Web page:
Holiday Windows 2018: Bloomingdale's
This was my sixth year viewing (and photographing) the holiday windows at several of the major department stores in midtown. It’s become an after-Thanksgiving tradition for my mom and I to grab breakfast at Neil’s Coffee Shop (Gene’s Coffee Shop was closer, but unfortunately it has closed) and go see the windows at Bloomingdale’s, Bergdorf Goodman, Tiffany & Co. and Saks.
This year, we both agreed that the windows at all four stores weren’t as good as they have been in past years. Bloomingdale’s has never had my favorite windows, but this year their Grinch-themed displays were a bit better than some of their previous installations. I’m not intrinsically against corporate partnerships, and I think that while sometimes they can feel forced, they can also be done thoughtfully and artfully. The Grinch is an appropriate muse not only for its holiday themes, but for its well-established, rich visual language.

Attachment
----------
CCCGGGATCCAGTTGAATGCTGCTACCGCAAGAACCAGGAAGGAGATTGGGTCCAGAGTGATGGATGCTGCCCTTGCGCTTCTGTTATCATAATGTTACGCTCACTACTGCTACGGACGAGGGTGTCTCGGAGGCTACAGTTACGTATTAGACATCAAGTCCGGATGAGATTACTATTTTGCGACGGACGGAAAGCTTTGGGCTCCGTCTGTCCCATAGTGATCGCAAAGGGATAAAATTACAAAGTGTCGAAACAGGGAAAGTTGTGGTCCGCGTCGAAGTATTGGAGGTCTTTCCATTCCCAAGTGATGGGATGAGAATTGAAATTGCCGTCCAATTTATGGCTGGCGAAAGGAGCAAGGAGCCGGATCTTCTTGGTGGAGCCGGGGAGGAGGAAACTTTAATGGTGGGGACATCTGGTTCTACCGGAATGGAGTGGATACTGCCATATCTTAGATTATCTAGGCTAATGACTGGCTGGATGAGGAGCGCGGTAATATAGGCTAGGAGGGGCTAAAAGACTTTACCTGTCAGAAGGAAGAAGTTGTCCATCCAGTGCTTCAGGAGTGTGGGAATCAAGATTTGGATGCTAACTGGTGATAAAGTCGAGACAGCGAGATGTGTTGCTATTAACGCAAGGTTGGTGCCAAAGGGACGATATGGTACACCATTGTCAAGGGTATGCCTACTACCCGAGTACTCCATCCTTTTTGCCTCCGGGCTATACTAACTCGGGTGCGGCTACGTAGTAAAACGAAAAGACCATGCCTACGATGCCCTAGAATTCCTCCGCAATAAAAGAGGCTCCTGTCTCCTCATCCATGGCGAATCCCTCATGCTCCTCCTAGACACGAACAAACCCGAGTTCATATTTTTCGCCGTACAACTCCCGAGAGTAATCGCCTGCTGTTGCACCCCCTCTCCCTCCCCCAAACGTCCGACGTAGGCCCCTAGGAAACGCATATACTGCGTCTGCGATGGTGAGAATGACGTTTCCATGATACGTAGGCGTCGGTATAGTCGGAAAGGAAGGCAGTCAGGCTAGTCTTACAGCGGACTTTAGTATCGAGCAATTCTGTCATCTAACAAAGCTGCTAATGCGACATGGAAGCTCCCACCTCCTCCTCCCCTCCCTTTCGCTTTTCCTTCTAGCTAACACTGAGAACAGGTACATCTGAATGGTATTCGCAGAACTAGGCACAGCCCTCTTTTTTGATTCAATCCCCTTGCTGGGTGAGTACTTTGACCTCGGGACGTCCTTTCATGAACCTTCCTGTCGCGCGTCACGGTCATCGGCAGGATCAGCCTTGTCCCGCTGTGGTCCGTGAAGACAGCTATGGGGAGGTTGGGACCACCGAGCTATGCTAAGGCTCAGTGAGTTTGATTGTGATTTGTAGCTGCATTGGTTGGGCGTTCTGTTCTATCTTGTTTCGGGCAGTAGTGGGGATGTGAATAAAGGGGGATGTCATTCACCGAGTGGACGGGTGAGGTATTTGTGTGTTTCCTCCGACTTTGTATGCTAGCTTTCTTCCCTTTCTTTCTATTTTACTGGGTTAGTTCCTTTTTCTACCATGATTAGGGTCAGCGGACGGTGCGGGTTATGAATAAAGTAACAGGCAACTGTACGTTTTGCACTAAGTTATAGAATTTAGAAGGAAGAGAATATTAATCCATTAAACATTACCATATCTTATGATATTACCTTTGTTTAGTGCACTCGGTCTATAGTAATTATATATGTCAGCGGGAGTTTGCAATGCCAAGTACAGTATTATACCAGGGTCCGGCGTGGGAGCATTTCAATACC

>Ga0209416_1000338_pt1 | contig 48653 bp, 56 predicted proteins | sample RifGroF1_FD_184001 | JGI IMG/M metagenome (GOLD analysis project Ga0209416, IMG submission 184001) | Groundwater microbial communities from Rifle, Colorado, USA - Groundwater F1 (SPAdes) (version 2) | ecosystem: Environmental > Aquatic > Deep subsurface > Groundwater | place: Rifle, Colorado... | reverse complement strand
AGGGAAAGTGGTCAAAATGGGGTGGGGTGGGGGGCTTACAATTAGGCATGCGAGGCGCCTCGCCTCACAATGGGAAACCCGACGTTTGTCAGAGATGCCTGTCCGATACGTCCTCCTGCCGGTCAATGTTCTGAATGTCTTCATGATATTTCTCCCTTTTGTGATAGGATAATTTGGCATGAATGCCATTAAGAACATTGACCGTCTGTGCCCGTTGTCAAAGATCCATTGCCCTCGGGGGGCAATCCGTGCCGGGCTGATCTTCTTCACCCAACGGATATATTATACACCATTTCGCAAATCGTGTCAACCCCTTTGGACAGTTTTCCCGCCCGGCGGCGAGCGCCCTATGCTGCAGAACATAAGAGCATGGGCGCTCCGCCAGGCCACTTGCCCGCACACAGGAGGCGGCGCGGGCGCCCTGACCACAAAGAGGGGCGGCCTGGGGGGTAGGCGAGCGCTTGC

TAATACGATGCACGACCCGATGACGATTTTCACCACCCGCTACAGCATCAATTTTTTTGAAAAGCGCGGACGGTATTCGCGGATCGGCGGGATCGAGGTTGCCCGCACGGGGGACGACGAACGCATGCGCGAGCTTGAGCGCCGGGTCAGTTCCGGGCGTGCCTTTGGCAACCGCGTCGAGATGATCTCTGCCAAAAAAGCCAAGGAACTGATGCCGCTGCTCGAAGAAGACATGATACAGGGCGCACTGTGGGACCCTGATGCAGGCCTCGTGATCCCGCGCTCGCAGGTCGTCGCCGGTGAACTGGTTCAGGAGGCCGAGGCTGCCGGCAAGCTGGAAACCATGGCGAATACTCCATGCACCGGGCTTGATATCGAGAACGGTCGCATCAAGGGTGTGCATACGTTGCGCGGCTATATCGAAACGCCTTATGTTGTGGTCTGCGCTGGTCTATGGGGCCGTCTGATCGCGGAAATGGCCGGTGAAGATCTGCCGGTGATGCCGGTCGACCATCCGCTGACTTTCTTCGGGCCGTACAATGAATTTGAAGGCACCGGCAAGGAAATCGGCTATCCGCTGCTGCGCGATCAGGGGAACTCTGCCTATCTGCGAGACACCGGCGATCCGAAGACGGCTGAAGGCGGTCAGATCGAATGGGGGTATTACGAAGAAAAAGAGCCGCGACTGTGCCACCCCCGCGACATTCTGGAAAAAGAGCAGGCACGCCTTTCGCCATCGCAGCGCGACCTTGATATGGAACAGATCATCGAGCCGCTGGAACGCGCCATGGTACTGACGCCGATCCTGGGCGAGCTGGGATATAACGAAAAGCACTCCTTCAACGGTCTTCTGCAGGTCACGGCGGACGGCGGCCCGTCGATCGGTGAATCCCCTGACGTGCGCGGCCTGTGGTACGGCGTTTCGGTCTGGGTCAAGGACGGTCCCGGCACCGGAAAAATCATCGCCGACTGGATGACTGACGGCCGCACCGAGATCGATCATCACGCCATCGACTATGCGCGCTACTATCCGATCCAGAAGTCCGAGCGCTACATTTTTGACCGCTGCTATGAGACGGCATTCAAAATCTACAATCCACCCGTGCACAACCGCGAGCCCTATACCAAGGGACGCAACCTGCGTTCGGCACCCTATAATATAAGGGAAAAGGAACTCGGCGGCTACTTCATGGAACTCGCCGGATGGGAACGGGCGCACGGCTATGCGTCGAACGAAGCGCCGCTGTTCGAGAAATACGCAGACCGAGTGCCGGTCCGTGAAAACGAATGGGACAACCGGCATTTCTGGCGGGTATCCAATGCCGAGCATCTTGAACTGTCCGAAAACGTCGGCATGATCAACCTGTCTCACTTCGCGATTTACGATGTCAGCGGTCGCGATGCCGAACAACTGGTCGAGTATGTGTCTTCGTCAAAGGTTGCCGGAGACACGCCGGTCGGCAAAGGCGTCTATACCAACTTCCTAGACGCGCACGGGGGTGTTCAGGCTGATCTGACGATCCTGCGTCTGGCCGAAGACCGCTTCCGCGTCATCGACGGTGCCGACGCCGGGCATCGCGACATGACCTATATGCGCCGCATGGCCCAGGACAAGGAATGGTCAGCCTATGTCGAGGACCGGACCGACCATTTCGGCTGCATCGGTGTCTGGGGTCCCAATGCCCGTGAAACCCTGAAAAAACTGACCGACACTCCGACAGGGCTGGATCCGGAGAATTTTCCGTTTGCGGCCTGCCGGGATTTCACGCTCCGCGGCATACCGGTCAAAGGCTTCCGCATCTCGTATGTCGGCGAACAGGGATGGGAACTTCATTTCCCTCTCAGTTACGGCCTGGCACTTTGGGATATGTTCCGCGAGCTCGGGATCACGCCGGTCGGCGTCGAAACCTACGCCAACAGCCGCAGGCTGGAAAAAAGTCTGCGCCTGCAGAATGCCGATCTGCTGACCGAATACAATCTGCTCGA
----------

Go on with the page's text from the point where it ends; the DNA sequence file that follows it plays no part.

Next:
The grand New York City department store unfortunately feels endangered—Henri Bendel will close in January after 123 years in business, and Lord and Taylor will also be leaving its flagship Fifth Avenue store after spending just under 105 years in that location. Fewer department stores means fewer window displays, so I’m trying to cherish this holiday tradition while it still exists.
What I don’t love so much about this year’s Bloomingdale’s windows (and as a trend in general), is their interactive element. I always feel like a total grandma complaining about new-fangled technologies and complicated whiz-bang, but I don’t need selfie stations or karaoke machines to get me into the holiday spirit.
59th Street and Lexington Avenue
New York, NY